Anderson gives board run down on “accelerated instruction” and how new STAAR legislation affects students

Devine High School assistant principal Steve Anderson making a presentation to the Devine school board on May 16 as part of a required public hearing on the district’s accelerated instruction program. The photo shows Anderson addressing the school board with board members Renee Frieda and Henry Moreno in the background.

By Anton Riecher
Many of the new requirements for accelerated instruction approved by the Texas Legislature in 2021 caused less difficulty for the Devine ISD than other school districts, high school assistant principal Steve Anderson told the Devine school board May 16.
“House Bill 4545 caught everybody by surprise but it didn’t affect us as whole lot because we’ve done a lot of this anyway,” Anderson said.
The school board agenda included an annual public hearing on the high school’s accelerated instruction program.
HB 4545, effective as of June 2021, established new requirements for accelerated instruction for students who fail to pass the State of Texas Assessments of Academic Readiness (STAAR). Any student who chooses to retake a required course is entitled to accelerated instruction as required by the new legislation.
“They kind of made it mandatory to do some acceleration for the kiddos that didn’t pass the STAAR test,” Anderson said.
At Devine High School, students are eligible for dual credit programs in which an eligible high school student enrolls in college courses and receives credit from both the college and high school. Dual credit courses for both academic and technical courses may be taught on the high school campus by an approved instructor.
“There are eleventh and twelfth graders that get the 12 hours of English, six hours of U.S. history, then government and economics that adds up to 24 hours,” Anderson said.
The district also offers College Board Advance Placement Program (AP) examinations for topics such as biology, world history and others. One major advance for the local school district is Devine High School is now a testing center for academic, career and technical education courses.
“It used to be a big headache organizing a trip to take kids to the testing center,” Anderson said. “We can actually do that here now.”
However, changes forced by HB 4545 did impact the district negatively in one specialized subject – welding.
“We don’t have dual credit for welding anymore,” Anderson said. “The college board came out with a new rule or law that basically said that all ag teachers that taught welding couldn’t do it anymore unless they had a master’s degree.”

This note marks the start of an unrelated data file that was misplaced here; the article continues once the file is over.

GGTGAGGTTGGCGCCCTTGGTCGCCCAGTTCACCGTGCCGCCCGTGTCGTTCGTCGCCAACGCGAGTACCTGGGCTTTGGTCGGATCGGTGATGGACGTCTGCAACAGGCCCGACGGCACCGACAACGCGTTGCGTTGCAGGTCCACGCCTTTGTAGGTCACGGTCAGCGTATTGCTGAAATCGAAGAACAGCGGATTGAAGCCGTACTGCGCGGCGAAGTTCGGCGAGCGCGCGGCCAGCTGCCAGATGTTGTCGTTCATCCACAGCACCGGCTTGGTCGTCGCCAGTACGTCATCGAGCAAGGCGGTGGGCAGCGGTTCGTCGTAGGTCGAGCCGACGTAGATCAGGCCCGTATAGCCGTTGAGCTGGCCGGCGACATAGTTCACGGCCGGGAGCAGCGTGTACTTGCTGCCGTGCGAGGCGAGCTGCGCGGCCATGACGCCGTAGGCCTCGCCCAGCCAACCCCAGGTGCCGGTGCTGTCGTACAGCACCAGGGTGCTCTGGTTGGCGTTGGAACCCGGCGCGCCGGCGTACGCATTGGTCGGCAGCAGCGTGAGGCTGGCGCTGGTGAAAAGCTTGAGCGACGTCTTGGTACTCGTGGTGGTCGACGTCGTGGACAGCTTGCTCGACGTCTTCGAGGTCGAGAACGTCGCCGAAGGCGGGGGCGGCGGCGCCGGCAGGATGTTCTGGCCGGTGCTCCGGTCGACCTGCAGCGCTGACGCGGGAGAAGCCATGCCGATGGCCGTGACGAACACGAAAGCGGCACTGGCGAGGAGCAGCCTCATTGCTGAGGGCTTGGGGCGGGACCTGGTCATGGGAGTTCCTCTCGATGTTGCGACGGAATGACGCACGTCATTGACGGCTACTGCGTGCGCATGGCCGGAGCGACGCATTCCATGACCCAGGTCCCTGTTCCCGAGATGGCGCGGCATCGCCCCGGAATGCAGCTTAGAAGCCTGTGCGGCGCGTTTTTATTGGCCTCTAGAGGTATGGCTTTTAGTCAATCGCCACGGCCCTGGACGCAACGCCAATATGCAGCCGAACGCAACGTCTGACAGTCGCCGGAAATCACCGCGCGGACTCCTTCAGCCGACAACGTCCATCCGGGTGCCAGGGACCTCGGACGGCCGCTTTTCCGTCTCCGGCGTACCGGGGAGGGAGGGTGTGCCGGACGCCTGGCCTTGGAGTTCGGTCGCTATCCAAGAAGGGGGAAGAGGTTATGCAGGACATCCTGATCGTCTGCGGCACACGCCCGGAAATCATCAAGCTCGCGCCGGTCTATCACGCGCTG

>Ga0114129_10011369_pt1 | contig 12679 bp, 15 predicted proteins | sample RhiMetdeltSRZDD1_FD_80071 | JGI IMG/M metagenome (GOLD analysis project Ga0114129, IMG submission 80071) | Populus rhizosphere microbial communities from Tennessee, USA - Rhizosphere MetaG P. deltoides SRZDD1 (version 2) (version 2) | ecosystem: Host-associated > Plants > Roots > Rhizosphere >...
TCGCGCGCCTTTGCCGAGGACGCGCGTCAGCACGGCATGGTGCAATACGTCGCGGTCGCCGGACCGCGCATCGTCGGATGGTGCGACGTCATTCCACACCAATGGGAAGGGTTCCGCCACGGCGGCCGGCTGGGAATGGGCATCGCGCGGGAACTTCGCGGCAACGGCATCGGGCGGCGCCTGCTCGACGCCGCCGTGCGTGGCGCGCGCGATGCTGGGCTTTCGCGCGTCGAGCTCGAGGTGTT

Otherwise, the district met most of the new requirements under HB 4545, he said.
“If you basically fail the STAAR EOC (end-of-course) test then that summer or next year you’ve got to get 30 hours of acceleration for mediation, basically,” Anderson said. “We’re kind of already doing that for the most part so it wasn’t hard for us to implement.”
For example, at high school ninth graders are tested in English, biology and algebra, he said. During sophomore year the student take English II and, during the junior year, U.S. history.
“So they’ve got five tests and they have to pass those to graduate for the most part,” Anderson said. “There are some exceptions but if they fail any of those classes they’ve got to get 30 hours of mediation, which was hard last year because HB 4545 caught everybody by surprise.”
Unfortunately, English tends to be the subjects students struggle with the most, both statewide and in Devine, he said. Developing a rotation of special classes and labs to prepare students for retesting in English and the other various subjects is difficult to manage.
New arrivals at high school also have their problems qualifying under HB 4545, Anderson said.
“In the eighth grade they take four STAAR tests – science, social studies, math and reading,” he said. “We had 60 kids that came to us that failed at least one of those subjects.”
Statewide, high schools also report a high number of STAAR failures for incoming students, due largely to COVID,” Anderson said.
“In Devine, we probably had 15 of those kids fail all the tests and maybe another 15 who only failed one,” he said. “We had to find a way to remediate those kids.”
The district created five STAAR labs depending mainly on computer programs with teachers monitoring their work, he said. Failure to pass any of the STAAR testing required 30 hours of accelerated remediation.
“Basically, to get 30 hours done it takes about nine weeks based on 45-minute class periods,” Anderson said. “The state made it difficult. If you fail four subjects you are going to be in a STAAR lab all year long.”
Options for summer school classes are also in the works, he said.